There are actions people can take to help manage their anxiety on their own, but many of the factors influencing anxiety are beyond an individual’s control. We need to address these wider societal issues and tackle the root causes of poor mental health.
We must do more to ensure that mental health is recognised with the same urgency as physical health. There is huge demand for mental health services and people are having to wait for months or years for treatment, as their condition worsens. It’s vital that people can access the right support when they need it.
But we also need a much greater focus outside of health services. Action to reduce anxiety and promote good public mental health must be a priority across all government departments. National and local governments along with private businesses and others must work together to create the conditions that reduce the risk of experiencing unhealthy anxiety. For example, employers, schools, colleges, and universities must ensure that these environments - which people interact with on a daily basis - promote and support good mental health.
Mental health strategies
We call for the development and delivery of 10-year cross-governmental mental health strategies in each of the nations of the UK, with a strong focus on prevention as well as treatment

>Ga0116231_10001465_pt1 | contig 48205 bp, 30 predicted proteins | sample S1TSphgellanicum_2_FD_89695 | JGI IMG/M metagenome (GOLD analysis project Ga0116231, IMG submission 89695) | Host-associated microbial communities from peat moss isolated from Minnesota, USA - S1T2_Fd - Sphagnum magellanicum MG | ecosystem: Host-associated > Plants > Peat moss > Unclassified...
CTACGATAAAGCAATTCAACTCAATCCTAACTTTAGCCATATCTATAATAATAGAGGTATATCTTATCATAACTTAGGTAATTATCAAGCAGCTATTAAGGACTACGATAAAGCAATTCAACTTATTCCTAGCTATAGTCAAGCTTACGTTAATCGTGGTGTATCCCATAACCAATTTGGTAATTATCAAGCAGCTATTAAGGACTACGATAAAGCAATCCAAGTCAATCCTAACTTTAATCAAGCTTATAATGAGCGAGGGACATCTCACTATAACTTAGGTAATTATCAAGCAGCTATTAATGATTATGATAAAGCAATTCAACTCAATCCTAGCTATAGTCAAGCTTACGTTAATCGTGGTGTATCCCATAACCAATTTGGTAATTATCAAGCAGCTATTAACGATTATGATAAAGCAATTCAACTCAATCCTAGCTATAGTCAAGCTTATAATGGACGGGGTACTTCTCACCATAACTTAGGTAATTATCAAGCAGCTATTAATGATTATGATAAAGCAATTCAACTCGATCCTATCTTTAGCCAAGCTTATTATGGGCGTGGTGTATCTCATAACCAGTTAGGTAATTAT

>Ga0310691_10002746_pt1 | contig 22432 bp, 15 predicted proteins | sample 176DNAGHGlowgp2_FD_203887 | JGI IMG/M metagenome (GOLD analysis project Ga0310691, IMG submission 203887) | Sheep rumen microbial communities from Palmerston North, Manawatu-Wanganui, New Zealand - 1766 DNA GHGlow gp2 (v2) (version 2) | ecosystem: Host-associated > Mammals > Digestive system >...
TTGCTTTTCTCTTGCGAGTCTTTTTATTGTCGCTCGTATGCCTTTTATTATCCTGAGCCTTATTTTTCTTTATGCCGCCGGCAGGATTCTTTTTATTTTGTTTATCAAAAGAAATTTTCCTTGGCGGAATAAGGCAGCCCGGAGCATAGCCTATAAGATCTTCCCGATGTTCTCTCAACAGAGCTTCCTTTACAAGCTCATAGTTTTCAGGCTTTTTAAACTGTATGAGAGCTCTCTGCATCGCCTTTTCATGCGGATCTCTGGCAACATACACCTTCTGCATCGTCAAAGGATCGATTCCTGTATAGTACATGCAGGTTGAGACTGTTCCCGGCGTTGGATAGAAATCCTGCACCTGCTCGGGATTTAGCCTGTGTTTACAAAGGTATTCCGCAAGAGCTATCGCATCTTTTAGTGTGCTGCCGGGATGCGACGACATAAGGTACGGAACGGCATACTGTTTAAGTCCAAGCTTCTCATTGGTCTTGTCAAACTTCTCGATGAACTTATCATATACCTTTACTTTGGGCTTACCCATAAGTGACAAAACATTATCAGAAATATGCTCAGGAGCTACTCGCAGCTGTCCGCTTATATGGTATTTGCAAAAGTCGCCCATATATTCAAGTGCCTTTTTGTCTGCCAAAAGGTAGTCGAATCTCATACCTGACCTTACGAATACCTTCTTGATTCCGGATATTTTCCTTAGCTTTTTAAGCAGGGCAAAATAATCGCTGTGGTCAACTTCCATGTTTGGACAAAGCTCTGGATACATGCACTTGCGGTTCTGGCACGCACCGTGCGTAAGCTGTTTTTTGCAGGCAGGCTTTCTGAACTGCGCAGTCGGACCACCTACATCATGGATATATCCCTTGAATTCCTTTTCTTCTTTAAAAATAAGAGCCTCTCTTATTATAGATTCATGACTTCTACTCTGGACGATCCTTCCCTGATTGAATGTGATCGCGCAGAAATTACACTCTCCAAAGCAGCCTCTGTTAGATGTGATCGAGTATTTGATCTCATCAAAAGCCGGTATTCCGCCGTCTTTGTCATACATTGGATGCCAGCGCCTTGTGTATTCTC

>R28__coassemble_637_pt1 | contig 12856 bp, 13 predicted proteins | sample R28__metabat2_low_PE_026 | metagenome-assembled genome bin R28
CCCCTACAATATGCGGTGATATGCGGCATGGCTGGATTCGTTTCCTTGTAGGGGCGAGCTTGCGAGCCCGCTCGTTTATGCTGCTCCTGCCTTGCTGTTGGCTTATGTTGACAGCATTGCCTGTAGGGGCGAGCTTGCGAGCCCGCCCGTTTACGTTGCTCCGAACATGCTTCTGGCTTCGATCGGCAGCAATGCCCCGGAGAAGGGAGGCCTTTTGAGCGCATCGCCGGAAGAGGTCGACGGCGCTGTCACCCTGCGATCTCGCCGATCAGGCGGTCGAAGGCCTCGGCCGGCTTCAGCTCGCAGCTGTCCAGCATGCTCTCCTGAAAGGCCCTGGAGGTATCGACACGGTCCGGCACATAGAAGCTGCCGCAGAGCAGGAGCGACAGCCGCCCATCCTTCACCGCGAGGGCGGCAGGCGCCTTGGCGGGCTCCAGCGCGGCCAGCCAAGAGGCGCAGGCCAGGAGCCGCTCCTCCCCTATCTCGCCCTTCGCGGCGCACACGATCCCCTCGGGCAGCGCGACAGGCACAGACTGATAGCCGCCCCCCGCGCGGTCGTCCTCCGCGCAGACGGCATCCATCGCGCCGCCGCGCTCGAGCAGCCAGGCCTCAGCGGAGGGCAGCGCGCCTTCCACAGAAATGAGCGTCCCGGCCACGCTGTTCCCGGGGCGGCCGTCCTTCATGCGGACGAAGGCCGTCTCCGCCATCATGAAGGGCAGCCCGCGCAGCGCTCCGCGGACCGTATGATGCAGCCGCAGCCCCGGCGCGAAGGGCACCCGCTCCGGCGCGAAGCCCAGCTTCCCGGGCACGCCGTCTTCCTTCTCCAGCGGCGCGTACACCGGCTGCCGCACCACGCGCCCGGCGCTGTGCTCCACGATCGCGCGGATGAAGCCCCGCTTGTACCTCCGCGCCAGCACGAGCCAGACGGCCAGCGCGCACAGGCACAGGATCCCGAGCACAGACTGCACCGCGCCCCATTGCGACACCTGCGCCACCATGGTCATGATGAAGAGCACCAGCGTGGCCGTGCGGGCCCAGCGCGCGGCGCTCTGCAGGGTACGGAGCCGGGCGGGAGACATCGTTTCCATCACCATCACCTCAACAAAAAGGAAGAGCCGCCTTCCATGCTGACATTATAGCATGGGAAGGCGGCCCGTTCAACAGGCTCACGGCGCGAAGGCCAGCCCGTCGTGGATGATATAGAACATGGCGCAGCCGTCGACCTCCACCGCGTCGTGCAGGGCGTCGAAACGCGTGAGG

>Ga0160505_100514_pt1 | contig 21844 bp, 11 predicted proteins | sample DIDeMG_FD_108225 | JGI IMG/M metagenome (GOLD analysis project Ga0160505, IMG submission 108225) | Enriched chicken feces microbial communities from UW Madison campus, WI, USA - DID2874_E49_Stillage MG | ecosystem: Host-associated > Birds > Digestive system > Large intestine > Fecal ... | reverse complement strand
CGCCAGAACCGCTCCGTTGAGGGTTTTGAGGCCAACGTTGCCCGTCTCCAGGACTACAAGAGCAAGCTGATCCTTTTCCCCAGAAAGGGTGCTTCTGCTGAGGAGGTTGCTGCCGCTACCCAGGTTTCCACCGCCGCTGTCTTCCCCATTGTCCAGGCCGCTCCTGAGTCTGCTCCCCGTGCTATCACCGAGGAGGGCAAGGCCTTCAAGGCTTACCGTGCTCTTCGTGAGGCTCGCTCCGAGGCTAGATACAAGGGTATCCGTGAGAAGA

Good mental health should be the benchmark for a thriving society. We need mental health strategies in each of the four nations of the UK that address all the factors which influence mental health at an individual, family, community, and structural level. This would allow for mental health to be considered across a wide range of local policies, services, systems, and datasets that affect the mental health and well-being of individuals and communities.
These strategies should be wide-ranging, and include action to create safer neighbourhoods, enforce and where necessary pass legislation prohibiting bullying, harassment, and discrimination (including in the online environment), providing well-resourced adult social care and children’s services, providing income supports to reduce financial stress and housing supports to eliminate housing insecurity, investment in community groups that reduce isolation and increase peer support, and promoting good mental health by supporting education settings to increase mental health literacy.
We cannot hope to reduce rates of anxiety and poor mental health without addressing its root causes, including tackling inequality. The illustration below demonstrates how to deliver strategies and tactics at every level to promote good mental health for all.
There is a tendency for governments to focus either on universal campaigns and messages or on targeted interventions for specific at-risk groups. However, both are needed, and they should be adopting a proportionately universal approach. This means ensuring support for everyone, because we all have mental health, but focusing targeted support to address the greater risks that some groups face due to societal inequalities.